I started working at that school in 2016. This is the beginning of the third school year and it would take quite an offer to get me to leave these people now. I love and respect my principal. She is phenomenal and truly has student interest in mind with every decision she makes. She rarely says “no” to my insane ideas, so when she does, I truly step back and reflect on where the lack of student interest can be found. When I dive deep, I can usually see the deficit. She holds me accountable for my insane ideas after saying yes. I am the world’s worst to have a “great idea” then not see it through. (This is part of the reason that #DBC50Summer is so important to me to not only finish, but to finish by my deadline of the last day of summer.) Making these implementation plans is my way of making myself accountable for my learning. When we are successful, she celebrates with us!
The teachers are phenomenal. They work hard every single day to encourage students to be their best. They bring their “A-game” and expect others to do so as well. As their instructional coach and media coordinator, my calendar fills up so fast that one of their complaints is that they can’t get time to work with me. The fact that we went from several not even knowing my name, much less my role at the school to filling up my calendar for the first nine weeks of school before students even arrive on campus is telling of the change in culture. Every person is responsible for culture. Every person has grown tremendously in this regard. During a summer training, my principal looked at me with tears in her eyes and said, “They don’t need me anymore.” She was referring to the fact that the teams were co-planning independently of her asking the questions and the PBL units coming out of these PLCs were incredible. I believe that the tears were from both a place of pride and the knowledge that she is close to taking us as far as she can take us as our leader. I am proud to work at my school, and eager to see what this year brings! We made growth for the first time since 2012 this year, and we will shatter that growth at the record we’re already going. I’m excited to see what happens.
My implementation for this book is very different from the others. I already know which titles are coming in the final 6 books. Divulging my secret that I mentioned in the DBC Summer Recap 4 is coming soon. Therefore, I will partner this book with another that is coming to create an implementation for both. It seems like a scapegoat or something LaVon Babble (another character in this book) would say, but I promise it will make sense when you see the plan.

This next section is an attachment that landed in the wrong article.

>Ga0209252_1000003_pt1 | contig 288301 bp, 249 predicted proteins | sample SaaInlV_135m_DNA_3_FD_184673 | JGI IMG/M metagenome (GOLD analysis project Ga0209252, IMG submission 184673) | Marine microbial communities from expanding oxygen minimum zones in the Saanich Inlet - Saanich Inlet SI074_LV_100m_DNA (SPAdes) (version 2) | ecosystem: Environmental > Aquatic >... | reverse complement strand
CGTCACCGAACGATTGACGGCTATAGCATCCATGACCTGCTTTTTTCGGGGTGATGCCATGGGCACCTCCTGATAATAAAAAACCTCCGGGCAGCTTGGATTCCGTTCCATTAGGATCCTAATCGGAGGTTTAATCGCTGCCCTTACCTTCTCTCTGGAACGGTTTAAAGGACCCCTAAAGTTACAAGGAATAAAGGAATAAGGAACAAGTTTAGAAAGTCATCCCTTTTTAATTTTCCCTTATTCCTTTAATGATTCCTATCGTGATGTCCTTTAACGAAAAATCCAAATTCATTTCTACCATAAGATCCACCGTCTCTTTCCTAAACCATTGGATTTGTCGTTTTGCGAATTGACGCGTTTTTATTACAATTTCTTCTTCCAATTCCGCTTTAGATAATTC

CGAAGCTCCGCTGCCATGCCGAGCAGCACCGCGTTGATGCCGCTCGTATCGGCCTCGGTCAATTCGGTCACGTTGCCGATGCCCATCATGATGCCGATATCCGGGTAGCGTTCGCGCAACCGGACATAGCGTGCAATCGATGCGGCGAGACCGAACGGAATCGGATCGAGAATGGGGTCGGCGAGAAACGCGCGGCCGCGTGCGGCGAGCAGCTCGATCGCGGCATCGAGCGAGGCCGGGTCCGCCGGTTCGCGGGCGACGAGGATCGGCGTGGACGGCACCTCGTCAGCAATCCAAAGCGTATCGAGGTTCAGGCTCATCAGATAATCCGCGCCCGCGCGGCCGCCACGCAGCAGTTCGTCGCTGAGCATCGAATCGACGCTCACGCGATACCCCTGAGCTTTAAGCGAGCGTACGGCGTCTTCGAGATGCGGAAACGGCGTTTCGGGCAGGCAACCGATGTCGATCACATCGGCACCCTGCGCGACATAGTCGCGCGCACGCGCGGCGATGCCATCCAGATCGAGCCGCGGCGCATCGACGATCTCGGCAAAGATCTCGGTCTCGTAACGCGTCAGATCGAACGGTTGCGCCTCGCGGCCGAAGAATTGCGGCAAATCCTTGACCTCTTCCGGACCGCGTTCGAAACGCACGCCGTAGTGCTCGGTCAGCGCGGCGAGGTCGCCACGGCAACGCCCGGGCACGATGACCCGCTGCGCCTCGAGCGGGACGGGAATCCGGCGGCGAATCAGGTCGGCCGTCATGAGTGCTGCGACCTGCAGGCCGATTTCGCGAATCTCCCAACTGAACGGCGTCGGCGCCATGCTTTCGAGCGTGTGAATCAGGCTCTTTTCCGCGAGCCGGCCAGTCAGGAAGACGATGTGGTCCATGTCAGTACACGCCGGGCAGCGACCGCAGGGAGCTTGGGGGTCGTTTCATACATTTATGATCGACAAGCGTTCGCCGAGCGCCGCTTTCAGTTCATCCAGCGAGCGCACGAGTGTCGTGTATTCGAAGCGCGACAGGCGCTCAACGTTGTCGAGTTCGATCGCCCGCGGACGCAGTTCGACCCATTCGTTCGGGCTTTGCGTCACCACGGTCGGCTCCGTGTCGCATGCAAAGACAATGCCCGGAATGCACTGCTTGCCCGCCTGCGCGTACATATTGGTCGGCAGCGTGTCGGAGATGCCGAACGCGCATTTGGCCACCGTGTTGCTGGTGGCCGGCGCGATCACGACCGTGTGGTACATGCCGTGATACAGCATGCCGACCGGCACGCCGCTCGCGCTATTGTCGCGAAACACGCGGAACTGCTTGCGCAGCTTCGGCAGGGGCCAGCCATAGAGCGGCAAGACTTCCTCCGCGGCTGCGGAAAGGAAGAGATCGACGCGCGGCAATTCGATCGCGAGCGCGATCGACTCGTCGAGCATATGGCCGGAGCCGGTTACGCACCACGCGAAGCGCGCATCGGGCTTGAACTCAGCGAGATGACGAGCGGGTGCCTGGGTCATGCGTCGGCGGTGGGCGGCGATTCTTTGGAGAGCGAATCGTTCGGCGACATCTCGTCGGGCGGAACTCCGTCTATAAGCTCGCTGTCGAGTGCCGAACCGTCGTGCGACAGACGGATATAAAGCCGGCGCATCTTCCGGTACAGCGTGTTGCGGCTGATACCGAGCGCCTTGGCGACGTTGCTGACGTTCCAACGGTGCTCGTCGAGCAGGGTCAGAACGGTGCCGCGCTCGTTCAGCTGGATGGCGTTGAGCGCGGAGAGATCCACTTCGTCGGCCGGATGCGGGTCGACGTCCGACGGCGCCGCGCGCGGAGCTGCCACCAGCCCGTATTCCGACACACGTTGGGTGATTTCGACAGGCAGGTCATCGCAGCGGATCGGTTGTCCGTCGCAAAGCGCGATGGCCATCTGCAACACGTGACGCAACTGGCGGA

I would highly recommend this book to beginning principals or principals that are new to a school. It’s a realistic view of how leadership is established and allows us to learn from Roger Rookie’s failures (and boy, does he ever fail). The Secret Solution is a great book for anyone in a leadership role, and really the truths within the book can be applied at all levels. All you’d have to do is substitute principal for teacher and the teachers for students, or principal for director and teachers for principals, etc to receive the same lessons as principals. Hustle on to Amazon and buy your copy of The Secret Solution!
Follow along with the conversation at #SecretSolution on Twitter. You can also catch up with their authors on their websites. Ryan Donlan’s website can be found here and Todd Whitaker here. Sam Miller can be found on Twitter here. As always, the flipgrid is available here. This one sounds like fun, so check it out! Andrea Paulakovich was the originator of this amazing space for global collaboration and reflection for every DBC, Inc book and I am fortunate enough to be able to co-pilot this space!
I am super pumped about book 45 for many reasons. One is that we already know this author duo and I LOVE them from their first book together, Escaping the School Leader’s Dunk Tank! Yep! Rick Jetter and Rebecca Coda are back and they’re discussing one of my most favorite educational topics: student voice! Buckle up, grab some popcorn, and get your copy of Let Them Speak! I read this book shortly after the initial release at the end of April and whew – it’s a great one! In fact, it’s the first DBC, Inc book that I pre-ordered! I’m excited to share book 45 with you very soon!
*PS – Summer officially ends September 22, 2018 at 9:54 pm EST… do the math. These blogs will be coming fast if I want to meet my deadline. And I do.*